moderate rain
thunderstorm
Mid station 980 m
3950m 4300m 4200m 4150m 4450m

(943m — 1650m)

rain showers
light rain
moderate rain
light rain
moderate rain
Mid station 1296 m
3950m 4250m 4250m 4200m 4450m

(535m — 620m)

light rain
light rain
light rain
light rain
cloudy
Mid station 578 m
3600m 3800m 4000m 4000m 4100m

(96m — 369m)

rain showers
rain showers
rain showers
rain showers
clear
Mid station 232 m
3150m 3300m 3300m 3350m 3350m

(1350m — 1400m)

light rain
light rain
thunderstorm
cloudy
light rain
Mid station 1375 m
4250m 4450m 4250m 4250m 4550m

(740m — 1500m)

rain showers
rain showers
moderate rain
thunderstorm
thunderstorm
Mid station 1120 m
4300m 4450m 4150m 4200m 4300m

(660m — 1511m)

rain showers
rain showers
moderate rain
thunderstorm
thunderstorm
Mid station 1086 m
4300m 4450m 4150m 4200m 4300m

(700m — 1000m)

rain showers
rain showers
moderate rain
thunderstorm
thunderstorm
Mid station 850 m
4300m 4450m 4200m 4200m 4300m

(800m — 1050m)

light rain
light rain
thunderstorm
light rain
rain showers
Mid station 925 m
4200m 4450m 4250m 4250m 4500m

(950m — 1200m)

rain showers
partly cloudy
light rain
cloudy
thunderstorm
Mid station 1075 m
3700m 3850m 3900m 3850m 4100m

(700m — 1280m)

rain showers
moderate rain
light rain
rain showers
rain showers
Mid station 990 m
3950m 4100m 4150m 4150m 4350m

(640m — 1350m)

rain showers
partly cloudy
light rain
light rain
rain showers
Mid station 995 m
3700m 3850m 3950m 3900m 4100m
Ani

(537m — 1200m)

rain showers
rain showers
light rain
light rain
thunderstorm
Mid station 868 m
3750m 3900m 3950m 3950m 4100m

(396m — 921m)

rain showers
rain showers
partly cloudy
rain showers
rain showers
Mid station 658 m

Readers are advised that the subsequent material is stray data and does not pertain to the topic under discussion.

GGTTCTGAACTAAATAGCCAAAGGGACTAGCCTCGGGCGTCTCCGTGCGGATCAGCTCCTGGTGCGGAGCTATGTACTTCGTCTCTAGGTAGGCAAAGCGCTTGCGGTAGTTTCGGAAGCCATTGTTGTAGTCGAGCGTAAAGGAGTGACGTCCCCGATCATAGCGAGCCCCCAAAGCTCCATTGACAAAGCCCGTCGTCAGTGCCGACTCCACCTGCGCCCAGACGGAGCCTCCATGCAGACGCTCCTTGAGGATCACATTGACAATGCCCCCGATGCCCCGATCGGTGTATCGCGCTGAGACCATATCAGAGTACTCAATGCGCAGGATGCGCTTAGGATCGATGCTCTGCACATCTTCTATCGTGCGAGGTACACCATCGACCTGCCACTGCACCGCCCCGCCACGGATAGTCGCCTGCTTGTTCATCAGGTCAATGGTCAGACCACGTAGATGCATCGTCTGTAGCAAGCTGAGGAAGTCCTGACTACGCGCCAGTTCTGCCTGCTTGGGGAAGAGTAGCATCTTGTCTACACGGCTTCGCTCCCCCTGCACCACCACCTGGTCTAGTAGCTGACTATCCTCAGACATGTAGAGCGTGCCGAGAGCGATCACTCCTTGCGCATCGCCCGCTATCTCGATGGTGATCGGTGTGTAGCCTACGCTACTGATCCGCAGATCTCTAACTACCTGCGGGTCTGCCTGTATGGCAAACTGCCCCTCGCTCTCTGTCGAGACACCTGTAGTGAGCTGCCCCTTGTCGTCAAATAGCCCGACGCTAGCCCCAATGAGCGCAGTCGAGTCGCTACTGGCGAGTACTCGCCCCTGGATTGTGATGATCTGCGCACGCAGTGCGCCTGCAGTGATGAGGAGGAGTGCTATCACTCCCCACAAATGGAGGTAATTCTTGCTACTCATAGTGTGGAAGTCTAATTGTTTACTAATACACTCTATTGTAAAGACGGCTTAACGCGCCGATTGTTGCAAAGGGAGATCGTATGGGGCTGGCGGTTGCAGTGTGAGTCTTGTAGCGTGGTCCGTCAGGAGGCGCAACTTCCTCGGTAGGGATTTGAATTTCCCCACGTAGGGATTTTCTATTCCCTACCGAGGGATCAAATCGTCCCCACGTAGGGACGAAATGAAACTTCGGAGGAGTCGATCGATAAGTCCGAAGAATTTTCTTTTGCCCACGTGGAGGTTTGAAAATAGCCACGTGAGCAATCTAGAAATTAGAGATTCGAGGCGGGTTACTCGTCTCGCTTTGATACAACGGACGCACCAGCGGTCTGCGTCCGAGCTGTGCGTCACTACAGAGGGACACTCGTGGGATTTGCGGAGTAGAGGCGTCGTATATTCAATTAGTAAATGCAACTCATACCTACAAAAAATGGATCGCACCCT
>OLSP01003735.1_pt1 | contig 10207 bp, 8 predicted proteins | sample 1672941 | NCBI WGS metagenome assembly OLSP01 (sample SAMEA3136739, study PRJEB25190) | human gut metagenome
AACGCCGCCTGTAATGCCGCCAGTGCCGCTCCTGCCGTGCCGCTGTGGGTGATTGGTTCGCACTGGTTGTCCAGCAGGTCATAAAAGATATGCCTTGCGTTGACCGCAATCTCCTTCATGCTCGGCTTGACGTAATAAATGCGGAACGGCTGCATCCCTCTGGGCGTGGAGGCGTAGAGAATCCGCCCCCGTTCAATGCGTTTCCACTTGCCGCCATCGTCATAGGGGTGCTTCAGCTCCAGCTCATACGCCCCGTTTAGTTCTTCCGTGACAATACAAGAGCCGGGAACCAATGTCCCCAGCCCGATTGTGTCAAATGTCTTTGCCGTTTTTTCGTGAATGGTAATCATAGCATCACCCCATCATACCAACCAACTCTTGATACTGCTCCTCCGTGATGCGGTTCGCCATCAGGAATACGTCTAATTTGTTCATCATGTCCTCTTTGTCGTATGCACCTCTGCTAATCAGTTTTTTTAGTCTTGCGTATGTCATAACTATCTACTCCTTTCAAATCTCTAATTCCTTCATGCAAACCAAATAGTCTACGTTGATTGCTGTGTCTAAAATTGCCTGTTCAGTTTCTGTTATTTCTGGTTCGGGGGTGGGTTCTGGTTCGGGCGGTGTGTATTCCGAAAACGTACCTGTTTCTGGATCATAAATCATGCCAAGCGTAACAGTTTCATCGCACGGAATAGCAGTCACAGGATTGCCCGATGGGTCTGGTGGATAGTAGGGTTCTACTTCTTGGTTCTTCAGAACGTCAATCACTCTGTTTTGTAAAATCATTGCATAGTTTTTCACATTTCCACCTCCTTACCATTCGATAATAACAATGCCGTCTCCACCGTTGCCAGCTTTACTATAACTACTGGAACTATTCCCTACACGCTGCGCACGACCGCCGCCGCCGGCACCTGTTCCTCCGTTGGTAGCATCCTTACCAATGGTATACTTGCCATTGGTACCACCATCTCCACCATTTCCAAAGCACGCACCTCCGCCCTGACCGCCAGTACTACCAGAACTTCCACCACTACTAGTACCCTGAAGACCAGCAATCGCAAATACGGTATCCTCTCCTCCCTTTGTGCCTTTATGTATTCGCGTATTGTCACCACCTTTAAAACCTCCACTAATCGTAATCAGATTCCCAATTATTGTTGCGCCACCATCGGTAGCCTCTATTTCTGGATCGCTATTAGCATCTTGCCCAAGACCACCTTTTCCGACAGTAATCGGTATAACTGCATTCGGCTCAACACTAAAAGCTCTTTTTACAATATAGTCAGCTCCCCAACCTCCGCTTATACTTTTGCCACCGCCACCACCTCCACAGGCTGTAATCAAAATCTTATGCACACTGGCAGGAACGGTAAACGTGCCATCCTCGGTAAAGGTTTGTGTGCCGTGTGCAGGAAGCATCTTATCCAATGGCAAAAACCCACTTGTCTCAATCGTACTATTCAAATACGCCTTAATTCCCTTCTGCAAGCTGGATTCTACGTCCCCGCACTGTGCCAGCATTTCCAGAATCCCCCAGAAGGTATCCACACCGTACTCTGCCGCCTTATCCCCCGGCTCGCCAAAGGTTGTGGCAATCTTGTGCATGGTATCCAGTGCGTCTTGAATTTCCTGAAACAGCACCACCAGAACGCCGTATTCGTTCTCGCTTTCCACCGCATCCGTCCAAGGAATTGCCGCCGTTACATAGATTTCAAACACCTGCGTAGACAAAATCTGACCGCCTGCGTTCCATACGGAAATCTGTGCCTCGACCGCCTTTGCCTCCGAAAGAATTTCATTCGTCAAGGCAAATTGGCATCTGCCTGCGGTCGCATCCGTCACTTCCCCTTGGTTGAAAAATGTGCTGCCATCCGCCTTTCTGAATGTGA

3700m 3850m 3850m 3800m 3950m

(550m — 650m)

heavy rain
light rain
rain showers
rain showers
thunderstorm
Mid station 600 m
5050m 4750m 4200m 4350m 4250m

(523m — 1328m)

Appi Kogen webcam
rain showers
partly cloudy
light rain
cloudy
thunderstorm
Mid station 926 m
3700m 3800m 3900m 3900m 4100m

(300m — 460m)

heavy rain
light rain
light rain
rain showers
thunderstorm
Mid station 380 m
4600m 4450m 4200m 4150m 4300m

(81m — 162m)

partly cloudy
rain showers
moderate rain
rain showers
rain showers
Mid station 122 m
4250m 4400m 4200m 4150m 4300m

(1140m — 1320m)

heavy rain
heavy rain
rain showers
rain showers
rain showers
Mid station 1230 m
4550m 4450m 4300m 4300m 4600m

(97m — 221m)

rain showers
rain showers
rain showers
rain showers
rain showers
Mid station 159 m
3100m 3200m 3250m 3400m 3300m

(900m — 1100m)

heavy rain
light rain
light rain
thunderstorm
thunderstorm
Mid station 1000 m
4400m 4500m 4200m 4300m 4450m

(450m — 760m)

rain showers
heavy rain
light rain
cloudy
rain showers
Mid station 605 m
3850m 4000m 4050m 4050m 4250m

(550m — 1080m)

heavy rain
light rain
rain showers
rain showers
thunderstorm
Mid station 815 m
5050m 4550m 4100m 4400m 4250m

(1100m — 1600m)

Asahidake webcam
rain showers
rain showers
light rain
rain showers
rain showers
Mid station 1350 m
3100m 3200m 3200m 3450m 3300m

(150m — 650m)

rain showers
heavy rain
light rain
rain showers
rain showers
Mid station 400 m
3950m 4050m 4100m 4100m 4250m

(1880m — 2050m)

light rain
light rain
rain showers
light rain
thunderstorm
Mid station 1965 m
4250m 4450m 4200m 4300m 4450m

(120m — 450m)

rain showers
rain showers
rain showers
rain showers
rain showers
Mid station 285 m
3350m 3450m 3300m 3300m 3400m

(120m — 270m)

rain showers
rain showers
rain showers
rain showers
rain showers
Mid station 195 m
3150m 3250m 3250m 3400m 3350m

(425m — 602m)

moderate rain
light rain
light rain
light rain
thunderstorm
Mid station 514 m
4400m 4400m 4100m 4200m 4300m

(1050m — 1100m)

thunderstorm
light rain
light rain
light rain
light rain
Mid station 1075 m
5250m 5050m 4400m 4550m 4550m

(520m — 1188m)

moderate rain
light rain
light rain
light rain
thunderstorm
Mid station 854 m
4400m 4400m 4100m 4200m 4300m

(800m — 1350m)

rain showers
moderate rain
light rain
light rain
cloudy
Mid station 1075 m
3900m 4050m 4100m 4100m 4350m